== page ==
Sunday, June 20

Striped stars… why the classic Breton top is back in fashion | fashion

Once favored by stars ranging from Pablo Picasso to Audrey Hepburn, from Marlon Brando to Madonna, Breton blouses, with their bold stripes and easy shape, are about to enjoy a new moment in fashion.

Considered by stylish connoisseurs to be one of the transitional elements to take us from working from home to emerging into the world, familiar stripes have recently been seen on the Duchess of Cambridge, Anna Wintour and actress Jennifer Garner.

Affordable brands such as Boden and Seasalt are among the best sellers, while haute couture brands Ralph Lauren, Louis Vuitton and Celine also included Bretons in their latest collections.

The Duchess of Cambridge wears the Breton look during a visit to the University of St Andrews
The Duchess of Cambridge wears the Breton look during a visit to the University of St Andrews last week. Photograph: WPA / Getty Images

Meanwhile, a marine-themed Jean-Paul Gaultier collection has just been launched. Gaultier, a once-enfant terrible of the fashion industry, is indelibly linked to the striped blouse he wore, often with a kilt, while hosting the late-night 1990s TV show. Eurotrash. It was also photographed on top by the French masters of kitsch Pierre et Gilles.

Although Gaultier retired last year, his brand is still going strong. The brand’s new 75-piece collection, created by young talents like Paloma Spain, Ottolinger and Marvin M’Toumo, is likely to appeal to a Gen Z audience, with cropped and mesh side-paneled versions of the classic.

As the name suggests, Breton, sometimes also called the striped, is essentially French.

In 1858, the striped shirt became the official uniform of the French navy. The design featured 21 stripes, which were said to make it easier to spot sailors who had fallen overboard.

The first shirts were made by the Saint James brand, named after the town in the Bay of Mont-Saint-Michel, on the border of Normandy and Brittany, which has provided knitted and dyed wool to hosiery shops for centuries. Coco Chanel is credited with elevating the Breton from a uniform to a fashion item.

However, Amber Butchart, author of Nautical Chic, a maritime fashion story, says that Chanel’s role “tends to be greatly exaggerated in this story.” The author traces his fashionable status to Sara and Gerald Murphy, bohemian friends of F Scott and Zelda Fitzgerald who lived on the Côte d’Azur in the 1920s.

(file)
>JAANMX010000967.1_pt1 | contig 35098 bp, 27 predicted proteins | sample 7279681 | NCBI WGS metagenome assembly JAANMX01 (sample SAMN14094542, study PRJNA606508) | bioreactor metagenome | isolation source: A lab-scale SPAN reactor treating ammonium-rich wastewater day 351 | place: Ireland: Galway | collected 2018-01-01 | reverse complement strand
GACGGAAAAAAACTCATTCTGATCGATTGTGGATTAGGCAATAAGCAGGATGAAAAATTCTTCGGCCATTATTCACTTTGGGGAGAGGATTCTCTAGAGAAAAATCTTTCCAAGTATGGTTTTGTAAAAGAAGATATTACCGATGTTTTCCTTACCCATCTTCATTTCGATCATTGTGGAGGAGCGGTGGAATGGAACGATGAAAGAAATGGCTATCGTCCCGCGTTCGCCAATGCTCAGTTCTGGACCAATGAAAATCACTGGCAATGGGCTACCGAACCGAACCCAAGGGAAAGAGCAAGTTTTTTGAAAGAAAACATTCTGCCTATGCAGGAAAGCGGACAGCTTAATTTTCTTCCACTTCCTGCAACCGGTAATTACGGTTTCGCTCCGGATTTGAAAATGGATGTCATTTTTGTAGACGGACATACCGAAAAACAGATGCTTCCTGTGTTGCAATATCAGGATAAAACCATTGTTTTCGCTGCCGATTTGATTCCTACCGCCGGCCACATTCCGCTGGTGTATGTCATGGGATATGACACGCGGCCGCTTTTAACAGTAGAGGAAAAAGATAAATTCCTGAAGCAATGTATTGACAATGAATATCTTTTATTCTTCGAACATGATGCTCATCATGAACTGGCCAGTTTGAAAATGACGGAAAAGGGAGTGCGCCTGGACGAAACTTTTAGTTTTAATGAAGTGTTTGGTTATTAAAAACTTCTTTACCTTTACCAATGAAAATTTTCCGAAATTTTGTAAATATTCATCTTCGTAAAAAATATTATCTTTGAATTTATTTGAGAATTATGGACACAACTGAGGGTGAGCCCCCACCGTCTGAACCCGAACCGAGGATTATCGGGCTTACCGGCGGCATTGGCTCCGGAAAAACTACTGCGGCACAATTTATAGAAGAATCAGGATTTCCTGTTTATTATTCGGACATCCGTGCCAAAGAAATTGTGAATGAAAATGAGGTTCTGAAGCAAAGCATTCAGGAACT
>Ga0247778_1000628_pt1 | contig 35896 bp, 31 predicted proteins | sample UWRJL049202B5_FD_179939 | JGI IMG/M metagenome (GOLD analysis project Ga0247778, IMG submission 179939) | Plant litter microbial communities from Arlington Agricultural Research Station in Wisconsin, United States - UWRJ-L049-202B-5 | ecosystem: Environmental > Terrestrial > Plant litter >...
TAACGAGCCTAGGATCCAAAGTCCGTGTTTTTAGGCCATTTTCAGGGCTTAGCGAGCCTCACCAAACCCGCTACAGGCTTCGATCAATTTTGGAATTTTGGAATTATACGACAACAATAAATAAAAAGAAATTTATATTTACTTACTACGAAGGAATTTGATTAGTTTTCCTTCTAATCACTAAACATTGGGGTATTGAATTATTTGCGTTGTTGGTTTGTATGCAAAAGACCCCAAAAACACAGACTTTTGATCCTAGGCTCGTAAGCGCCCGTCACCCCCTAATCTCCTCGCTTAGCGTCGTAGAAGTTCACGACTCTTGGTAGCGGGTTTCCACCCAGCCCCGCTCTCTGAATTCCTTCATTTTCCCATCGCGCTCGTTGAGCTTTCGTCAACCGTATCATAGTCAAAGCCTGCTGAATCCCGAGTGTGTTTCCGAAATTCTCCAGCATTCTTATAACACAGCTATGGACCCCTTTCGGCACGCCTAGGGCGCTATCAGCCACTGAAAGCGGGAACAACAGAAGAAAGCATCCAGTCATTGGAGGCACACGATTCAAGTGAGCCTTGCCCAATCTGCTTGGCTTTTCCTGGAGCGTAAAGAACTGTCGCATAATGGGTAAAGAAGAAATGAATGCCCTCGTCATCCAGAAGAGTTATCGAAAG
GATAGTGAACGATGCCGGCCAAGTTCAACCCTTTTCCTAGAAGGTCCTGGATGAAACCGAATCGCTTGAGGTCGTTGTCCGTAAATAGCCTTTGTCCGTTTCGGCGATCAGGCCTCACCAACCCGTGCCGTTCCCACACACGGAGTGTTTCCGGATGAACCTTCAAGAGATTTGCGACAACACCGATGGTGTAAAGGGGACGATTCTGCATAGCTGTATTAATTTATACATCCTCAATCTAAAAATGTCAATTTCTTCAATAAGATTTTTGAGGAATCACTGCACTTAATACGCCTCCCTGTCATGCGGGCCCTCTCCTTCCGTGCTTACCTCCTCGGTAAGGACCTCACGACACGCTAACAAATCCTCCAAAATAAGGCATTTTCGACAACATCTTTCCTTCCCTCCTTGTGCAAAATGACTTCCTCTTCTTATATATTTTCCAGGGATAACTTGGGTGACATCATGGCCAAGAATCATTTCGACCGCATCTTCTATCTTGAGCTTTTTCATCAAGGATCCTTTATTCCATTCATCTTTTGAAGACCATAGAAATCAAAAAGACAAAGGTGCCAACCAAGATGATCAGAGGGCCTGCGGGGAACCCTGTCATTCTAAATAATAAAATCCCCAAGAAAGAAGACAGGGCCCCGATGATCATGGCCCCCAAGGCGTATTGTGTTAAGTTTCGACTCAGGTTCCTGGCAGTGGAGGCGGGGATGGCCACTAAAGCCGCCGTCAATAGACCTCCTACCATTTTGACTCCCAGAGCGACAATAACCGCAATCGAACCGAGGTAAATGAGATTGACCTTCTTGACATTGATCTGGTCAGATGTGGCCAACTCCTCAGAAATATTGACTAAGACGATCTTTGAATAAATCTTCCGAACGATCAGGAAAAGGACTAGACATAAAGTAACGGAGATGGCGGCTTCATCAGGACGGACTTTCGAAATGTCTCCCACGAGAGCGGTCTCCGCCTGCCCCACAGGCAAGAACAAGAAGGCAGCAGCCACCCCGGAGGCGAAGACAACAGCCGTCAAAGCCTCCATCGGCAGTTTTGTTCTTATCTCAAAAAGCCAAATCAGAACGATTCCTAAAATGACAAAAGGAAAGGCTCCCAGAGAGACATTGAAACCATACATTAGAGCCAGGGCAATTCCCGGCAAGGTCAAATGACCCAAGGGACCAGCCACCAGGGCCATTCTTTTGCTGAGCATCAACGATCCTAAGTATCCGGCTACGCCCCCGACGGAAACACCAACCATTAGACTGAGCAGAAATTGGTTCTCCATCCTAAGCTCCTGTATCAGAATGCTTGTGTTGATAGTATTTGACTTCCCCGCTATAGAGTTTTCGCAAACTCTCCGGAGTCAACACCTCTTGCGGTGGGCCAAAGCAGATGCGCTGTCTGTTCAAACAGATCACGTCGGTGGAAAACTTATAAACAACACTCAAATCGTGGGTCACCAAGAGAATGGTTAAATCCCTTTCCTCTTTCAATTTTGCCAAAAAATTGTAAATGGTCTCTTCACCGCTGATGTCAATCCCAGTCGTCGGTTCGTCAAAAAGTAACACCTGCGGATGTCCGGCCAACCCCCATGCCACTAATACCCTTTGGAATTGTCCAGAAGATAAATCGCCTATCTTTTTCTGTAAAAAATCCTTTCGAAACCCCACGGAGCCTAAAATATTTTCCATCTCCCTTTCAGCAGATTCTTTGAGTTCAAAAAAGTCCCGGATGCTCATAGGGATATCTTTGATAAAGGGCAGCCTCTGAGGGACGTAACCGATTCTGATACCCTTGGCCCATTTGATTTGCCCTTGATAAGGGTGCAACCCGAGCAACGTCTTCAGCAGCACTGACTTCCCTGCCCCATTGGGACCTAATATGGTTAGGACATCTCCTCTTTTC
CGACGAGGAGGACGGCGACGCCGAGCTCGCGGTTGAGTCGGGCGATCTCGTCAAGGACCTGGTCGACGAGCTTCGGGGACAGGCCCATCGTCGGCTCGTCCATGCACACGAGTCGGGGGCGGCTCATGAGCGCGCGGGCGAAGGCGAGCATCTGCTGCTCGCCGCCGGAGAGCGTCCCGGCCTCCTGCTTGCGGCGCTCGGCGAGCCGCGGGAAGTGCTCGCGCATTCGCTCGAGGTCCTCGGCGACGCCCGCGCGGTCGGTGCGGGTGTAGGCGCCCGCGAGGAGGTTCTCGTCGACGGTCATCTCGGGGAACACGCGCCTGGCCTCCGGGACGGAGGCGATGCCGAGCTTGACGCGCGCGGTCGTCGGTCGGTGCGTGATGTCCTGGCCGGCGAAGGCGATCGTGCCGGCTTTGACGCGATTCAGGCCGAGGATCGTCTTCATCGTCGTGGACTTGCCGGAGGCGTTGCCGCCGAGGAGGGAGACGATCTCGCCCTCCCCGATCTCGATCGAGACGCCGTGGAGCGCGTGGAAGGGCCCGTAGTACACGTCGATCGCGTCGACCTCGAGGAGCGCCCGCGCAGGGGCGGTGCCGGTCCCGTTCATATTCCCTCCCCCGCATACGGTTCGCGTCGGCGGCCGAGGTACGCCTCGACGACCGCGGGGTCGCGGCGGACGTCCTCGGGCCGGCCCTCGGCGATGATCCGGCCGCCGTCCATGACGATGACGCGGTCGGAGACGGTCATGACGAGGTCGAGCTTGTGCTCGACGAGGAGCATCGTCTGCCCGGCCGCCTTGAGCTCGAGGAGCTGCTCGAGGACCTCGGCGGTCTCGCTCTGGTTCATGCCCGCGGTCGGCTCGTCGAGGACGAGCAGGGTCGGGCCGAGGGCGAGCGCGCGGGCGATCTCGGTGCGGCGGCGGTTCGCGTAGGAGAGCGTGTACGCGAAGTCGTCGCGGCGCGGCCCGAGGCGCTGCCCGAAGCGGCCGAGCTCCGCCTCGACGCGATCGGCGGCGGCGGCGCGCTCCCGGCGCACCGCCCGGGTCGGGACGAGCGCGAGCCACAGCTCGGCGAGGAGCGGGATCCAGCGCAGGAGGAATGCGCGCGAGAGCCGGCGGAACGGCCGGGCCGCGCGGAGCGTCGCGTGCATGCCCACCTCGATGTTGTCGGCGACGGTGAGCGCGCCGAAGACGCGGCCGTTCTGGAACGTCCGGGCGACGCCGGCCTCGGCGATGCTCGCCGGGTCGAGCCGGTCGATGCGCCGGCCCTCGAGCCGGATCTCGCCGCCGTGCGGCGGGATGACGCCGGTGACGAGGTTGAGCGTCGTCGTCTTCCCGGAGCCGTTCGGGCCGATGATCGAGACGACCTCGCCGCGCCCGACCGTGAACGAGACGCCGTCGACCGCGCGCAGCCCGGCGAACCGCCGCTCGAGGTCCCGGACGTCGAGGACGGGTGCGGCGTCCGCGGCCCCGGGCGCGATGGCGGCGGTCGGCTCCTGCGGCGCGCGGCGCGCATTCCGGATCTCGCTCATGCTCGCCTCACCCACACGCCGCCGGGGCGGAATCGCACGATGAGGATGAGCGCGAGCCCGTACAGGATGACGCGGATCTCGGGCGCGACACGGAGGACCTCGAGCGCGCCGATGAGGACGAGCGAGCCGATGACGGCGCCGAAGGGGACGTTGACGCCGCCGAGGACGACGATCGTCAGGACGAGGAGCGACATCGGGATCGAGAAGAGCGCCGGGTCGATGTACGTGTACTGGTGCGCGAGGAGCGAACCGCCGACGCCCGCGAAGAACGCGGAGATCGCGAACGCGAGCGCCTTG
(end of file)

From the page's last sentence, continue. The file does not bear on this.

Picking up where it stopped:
Audrey Hepburn about 1955
Audrey Hepburn around 1955. Photograph: Phil Burchman / Getty Images

“Gerald Murphy, an American artist, took a shopping trip to Marseille to get supplies for his ship,” says Butchart. “He came back with stripes striped the best for him and his guests, starting a trend that continues to this day. “Butchart says Breton is different because” it has become a marker of classic French elegance, but it can still accumulate countercultural associations.

“It’s still one of the few fashion staples that can look both bourgeois and bohemian, depending on how it’s worn or who’s wearing it.”

In the mid-nineties, Kate Moss and Alexa Chung made them part of their wardrobe, with Saint James being the preferred brand.

The announcement, earlier this month, that the Arthur Beale candle shop in London’s Covent Garden would be closing after 500 years sparked a duel on Instagram.

A leading outlet for Saint James Breton caps and accessories, it made a name for itself supplying products to sailors and adventurers. It is famous that he provided ropes to Tenzing Norgay and Eric Shipton for their first Everest expedition in 1935; a letter signed by the latter is part of the Beale file.

Purists, however, will be delighted to know that they will soon be able to buy the top of the French navy itself, which will sell its clothes as a brand for the first time through its own line, Marine National 1626, referring to the year of Cardinal Richelieu. . , Prime Minister of King Louis XIII, established the French Navy.

In addition to the classic Breton caps, the collection will feature a range of “young, elegant and dynamic” bags made from recycled sails, according to Admiral Pierre Vandier, Chief of Staff of the French Navy. The profits will be used to improve the working conditions of the sailors.

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